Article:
Another issue for voters arises from the constitutional right to public office. This has allowed for a high volume of candidates and greater political participation, but it is has not necessarily helped to build a robust political system. Simply having the right to stand may not always mean one is capable of occupying political office – especially for traditional leaders or those with very limited experience, education and skills. These are critical for a political leader in order to appreciate the demands of modern governance and the international and regional issues that increasingly influence policymaking. It has been a cause for the decline in the quality of national debate over the years.
Consequently, the power of government continues to be in the hands of a small political elite. The nation is at a juncture – it must not be obsessed with the attraction of political power that it forgets the purpose of this power.
Social media, especially Facebook, is fast becoming a mechanism for accountability and awareness. With access to smart phones and internet now more common in villages, one expects to see more vigilant voters reporting in real time on any illegal actions at the polling sites. As one user recently commented:
All the hidden agenda will now surface so there is nothing to hide thanks FB [Facebook] and social media...the people can now be informed…thanks to Mark Zuckerberg and digicel [an mobile phone service provider]
Engagement with Australia
Meanwhile, Australia watches with interest, keen not only for PNG to have a free, fair and safe election, but to see how a new government will shape its bilateral relations. Australia's engagement with the O'Neill government started somewhat controversially in 2012 with allegations that its former High Commissioner supported O'Neill's bid for the prime ministership. The Manus Island Detention Centre agreement benefitted both governments, but at the expense of breaches of the PNG Constitution (amid other setbacks).
Prime Minister O'Neill enjoyed the warmth of a silent friend in Australia during his long and convoluted corruption allegations, which saw the near breakdown of the rule of law in PNG. Australia has been criticised as a 'Cayman Island' for proceeds of corruption from PNG. These issues may not have overshadowed Australia's important contributions to the development of the country. But they do raise questions about Australia's commitment to PNG's concerns for rule of law.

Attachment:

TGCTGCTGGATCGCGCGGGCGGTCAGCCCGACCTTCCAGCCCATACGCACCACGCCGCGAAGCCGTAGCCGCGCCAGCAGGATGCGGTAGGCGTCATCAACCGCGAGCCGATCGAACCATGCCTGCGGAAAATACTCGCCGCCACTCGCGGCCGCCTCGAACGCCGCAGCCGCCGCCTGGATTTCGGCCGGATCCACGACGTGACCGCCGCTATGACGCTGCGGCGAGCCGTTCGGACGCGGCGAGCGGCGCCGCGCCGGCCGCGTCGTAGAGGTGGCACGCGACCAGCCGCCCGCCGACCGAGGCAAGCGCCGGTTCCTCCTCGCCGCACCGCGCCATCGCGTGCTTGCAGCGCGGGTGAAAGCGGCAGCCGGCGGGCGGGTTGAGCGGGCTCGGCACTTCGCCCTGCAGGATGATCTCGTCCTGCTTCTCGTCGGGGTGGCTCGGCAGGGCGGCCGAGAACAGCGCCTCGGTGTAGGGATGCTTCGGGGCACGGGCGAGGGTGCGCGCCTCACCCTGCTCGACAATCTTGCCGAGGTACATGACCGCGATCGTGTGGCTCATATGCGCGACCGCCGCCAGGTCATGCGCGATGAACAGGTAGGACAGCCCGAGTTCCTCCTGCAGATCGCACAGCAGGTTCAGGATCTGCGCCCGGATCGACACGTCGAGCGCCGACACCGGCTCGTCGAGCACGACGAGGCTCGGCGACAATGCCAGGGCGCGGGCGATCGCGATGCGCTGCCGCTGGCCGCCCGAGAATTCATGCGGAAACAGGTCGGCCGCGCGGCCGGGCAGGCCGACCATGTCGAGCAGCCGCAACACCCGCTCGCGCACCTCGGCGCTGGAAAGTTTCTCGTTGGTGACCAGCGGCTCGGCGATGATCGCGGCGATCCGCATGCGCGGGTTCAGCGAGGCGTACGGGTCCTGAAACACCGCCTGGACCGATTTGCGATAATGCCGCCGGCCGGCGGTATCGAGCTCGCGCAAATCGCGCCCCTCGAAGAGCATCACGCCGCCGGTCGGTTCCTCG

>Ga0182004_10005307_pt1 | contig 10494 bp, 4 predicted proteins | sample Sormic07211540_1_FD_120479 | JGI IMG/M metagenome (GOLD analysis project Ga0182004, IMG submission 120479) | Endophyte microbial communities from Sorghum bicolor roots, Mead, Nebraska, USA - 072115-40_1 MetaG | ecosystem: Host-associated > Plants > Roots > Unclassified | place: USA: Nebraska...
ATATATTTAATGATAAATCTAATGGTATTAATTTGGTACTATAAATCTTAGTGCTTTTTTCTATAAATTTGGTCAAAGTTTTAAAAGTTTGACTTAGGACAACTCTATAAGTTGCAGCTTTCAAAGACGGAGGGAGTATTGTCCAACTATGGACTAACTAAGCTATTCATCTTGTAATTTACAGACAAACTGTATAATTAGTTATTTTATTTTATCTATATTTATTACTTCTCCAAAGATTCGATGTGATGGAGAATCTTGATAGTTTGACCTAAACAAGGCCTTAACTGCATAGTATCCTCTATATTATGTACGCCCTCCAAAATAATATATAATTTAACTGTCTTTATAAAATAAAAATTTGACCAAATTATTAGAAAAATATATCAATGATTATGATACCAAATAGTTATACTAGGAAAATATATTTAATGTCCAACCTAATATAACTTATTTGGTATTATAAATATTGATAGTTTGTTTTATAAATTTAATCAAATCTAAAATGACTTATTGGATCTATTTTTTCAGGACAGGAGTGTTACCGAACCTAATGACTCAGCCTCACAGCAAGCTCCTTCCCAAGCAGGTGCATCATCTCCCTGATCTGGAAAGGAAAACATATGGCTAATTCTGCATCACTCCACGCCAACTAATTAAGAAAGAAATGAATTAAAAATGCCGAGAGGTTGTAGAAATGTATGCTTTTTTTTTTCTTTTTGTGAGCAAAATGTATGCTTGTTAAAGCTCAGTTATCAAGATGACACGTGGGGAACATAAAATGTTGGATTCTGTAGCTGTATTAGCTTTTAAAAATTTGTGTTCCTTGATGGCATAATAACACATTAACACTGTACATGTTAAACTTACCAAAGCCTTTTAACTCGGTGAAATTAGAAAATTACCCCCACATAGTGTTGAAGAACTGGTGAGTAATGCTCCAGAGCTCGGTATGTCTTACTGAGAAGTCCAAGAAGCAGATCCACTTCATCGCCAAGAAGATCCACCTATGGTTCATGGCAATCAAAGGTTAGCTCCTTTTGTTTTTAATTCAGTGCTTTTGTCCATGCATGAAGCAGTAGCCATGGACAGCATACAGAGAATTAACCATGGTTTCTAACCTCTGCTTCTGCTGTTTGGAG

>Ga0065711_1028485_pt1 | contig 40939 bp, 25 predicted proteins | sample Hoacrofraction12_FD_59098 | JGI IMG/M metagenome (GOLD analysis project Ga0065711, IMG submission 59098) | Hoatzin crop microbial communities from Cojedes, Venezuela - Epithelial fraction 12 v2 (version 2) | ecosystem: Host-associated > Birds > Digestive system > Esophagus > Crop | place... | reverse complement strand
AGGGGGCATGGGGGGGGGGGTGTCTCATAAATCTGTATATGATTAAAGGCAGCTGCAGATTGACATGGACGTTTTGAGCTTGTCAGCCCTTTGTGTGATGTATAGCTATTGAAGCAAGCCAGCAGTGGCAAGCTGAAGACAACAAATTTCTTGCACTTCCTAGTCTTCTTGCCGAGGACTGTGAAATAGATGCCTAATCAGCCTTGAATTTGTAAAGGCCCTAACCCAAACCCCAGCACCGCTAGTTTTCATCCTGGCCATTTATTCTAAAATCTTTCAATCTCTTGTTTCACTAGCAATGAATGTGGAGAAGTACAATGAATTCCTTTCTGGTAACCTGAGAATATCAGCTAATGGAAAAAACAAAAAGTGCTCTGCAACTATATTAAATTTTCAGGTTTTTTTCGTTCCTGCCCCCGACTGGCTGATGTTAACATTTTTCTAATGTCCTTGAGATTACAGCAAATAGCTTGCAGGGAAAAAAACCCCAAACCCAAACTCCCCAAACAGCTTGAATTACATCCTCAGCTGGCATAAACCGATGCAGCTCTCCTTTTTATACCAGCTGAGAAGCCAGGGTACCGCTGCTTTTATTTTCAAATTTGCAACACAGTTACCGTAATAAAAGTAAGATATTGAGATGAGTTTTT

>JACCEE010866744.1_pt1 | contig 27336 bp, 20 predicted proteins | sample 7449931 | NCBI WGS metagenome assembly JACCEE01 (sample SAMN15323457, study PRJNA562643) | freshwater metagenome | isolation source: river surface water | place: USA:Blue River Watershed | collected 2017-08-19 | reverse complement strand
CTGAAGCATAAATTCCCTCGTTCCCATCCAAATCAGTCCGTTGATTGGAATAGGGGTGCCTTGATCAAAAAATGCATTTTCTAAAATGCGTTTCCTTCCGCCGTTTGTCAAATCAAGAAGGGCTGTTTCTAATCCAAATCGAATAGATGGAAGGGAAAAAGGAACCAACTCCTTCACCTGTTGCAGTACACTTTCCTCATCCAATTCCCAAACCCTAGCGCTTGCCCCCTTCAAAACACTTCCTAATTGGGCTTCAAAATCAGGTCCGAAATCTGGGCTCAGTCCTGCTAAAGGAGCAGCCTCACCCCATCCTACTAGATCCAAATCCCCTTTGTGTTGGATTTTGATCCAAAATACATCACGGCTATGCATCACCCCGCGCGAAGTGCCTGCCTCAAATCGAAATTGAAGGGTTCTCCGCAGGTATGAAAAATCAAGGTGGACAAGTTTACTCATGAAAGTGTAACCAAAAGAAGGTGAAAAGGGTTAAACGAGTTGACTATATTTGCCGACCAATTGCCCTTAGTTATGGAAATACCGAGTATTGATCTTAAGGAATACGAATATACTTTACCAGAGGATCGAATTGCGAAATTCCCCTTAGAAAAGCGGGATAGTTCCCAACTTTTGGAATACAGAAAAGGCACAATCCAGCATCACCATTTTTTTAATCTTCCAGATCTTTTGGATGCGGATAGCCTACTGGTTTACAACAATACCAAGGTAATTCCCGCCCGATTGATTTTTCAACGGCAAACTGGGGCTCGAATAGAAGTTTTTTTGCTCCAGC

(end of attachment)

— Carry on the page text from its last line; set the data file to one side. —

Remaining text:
Working with O'Neill's government has not always been easy for Australia. The removal of Australian advisers from PNG government departments over spying concerns and PNG's reluctance to join the Pacer Plus trade agreement spearheaded by Australia and New Zealand (which some suggested rendered the agreement 'worthless') demonstrates the importance of Australia's relations with the incoming PNG government.
As an established democracy, Australia is held in high regard among the Pacific people, but at times it's not clear that Australia is willing to take such a leadership role at the expense of its own interests. PNG's new government will be wary of past experiences as it forges its bilateral relations with Australia and other competing interests in the Pacific region.
Prime Minister O'Neill is confident of forming the next government. However PNG has always had a high turnover rate of MPs and this is unlikely to change, especially given the wide spread allegations of corruption and mismanagement besieging O'Neill's government. If O'Neill wins his local seat, it may be difficult to gain the support of the coalition parties that would most likely question his credibility as a candidate for PM.
Apart from O'Neill's People's National Congress, there are 44 political parties heading into this election and all hope to play a role in the next government. The ultimate question for voters is not who forms the next government but who is the most credible person to lead the country at a time of unprecedented economic and political challenges.
This article was originally published on the Lowy Institute's digital magazine, The Interpreter, and is reproduced here with permission.